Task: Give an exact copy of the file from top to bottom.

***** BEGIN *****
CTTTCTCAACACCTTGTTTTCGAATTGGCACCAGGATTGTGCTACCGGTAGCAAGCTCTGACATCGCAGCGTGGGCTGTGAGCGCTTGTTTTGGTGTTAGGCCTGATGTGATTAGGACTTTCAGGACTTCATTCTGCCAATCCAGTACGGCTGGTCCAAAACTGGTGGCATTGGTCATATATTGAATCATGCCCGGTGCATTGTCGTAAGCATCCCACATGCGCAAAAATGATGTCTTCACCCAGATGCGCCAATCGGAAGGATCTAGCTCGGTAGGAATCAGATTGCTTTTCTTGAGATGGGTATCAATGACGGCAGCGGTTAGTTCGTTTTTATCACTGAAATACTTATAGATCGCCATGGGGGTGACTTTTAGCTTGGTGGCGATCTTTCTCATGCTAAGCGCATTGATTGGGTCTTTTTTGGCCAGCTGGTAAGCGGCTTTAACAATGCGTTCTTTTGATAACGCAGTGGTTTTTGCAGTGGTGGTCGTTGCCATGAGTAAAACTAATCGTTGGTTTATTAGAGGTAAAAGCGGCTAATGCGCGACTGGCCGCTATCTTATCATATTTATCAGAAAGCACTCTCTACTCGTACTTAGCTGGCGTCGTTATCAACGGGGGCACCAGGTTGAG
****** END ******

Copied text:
CTTTCTCAACACCTTGTTTTCGAATTGGCACCAGGATTGTGCTACCGGTAGCAAGCTCTGACATCGCAGCGTGGGCTGTGAGCGCTTGTTTTGGTGTTAGGCCTGATGTGATTAGGACTTTCAGGACTTCATTCTGCCAATCCAGTACGGCTGGTCCAAAACTGGTGGCATTGGTCATATATTGAATCATGCCCGGTGCATTGTCGTAAGCATCCCACATGCGCAAAAATGATGTCTTCACCCAGATGCGCCAATCGGAAGGATCTAGCTCGGTAGGAATCAGATTGCTTTTCTTGAGATGGGTATCAATGACGGCAGCGGTTAGTTCGTTTTTATCACTGAAATACTTATAGATCGCCATGGGGGTGACTTTTAGCTTGGTGGCGATCTTTCTCATGCTAAGCGCATTGATTGGGTCTTTTTTGGCCAGCTGGTAAGCGGCTTTAACAATGCGTTCTTTTGATAACGCAGTGGTTTTTGCAGTGGTGGTCGTTGCCATGAGTAAAACTAATCGTTGGTTTATTAGAGGTAAAAGCGGCTAATGCGCGACTGGCCGCTATCTTATCATATTTATCAGAAAGCACTCTCTACTCGTACTTAGCTGGCGTCGTTATCAACGGGGGCACCAGGTTGAG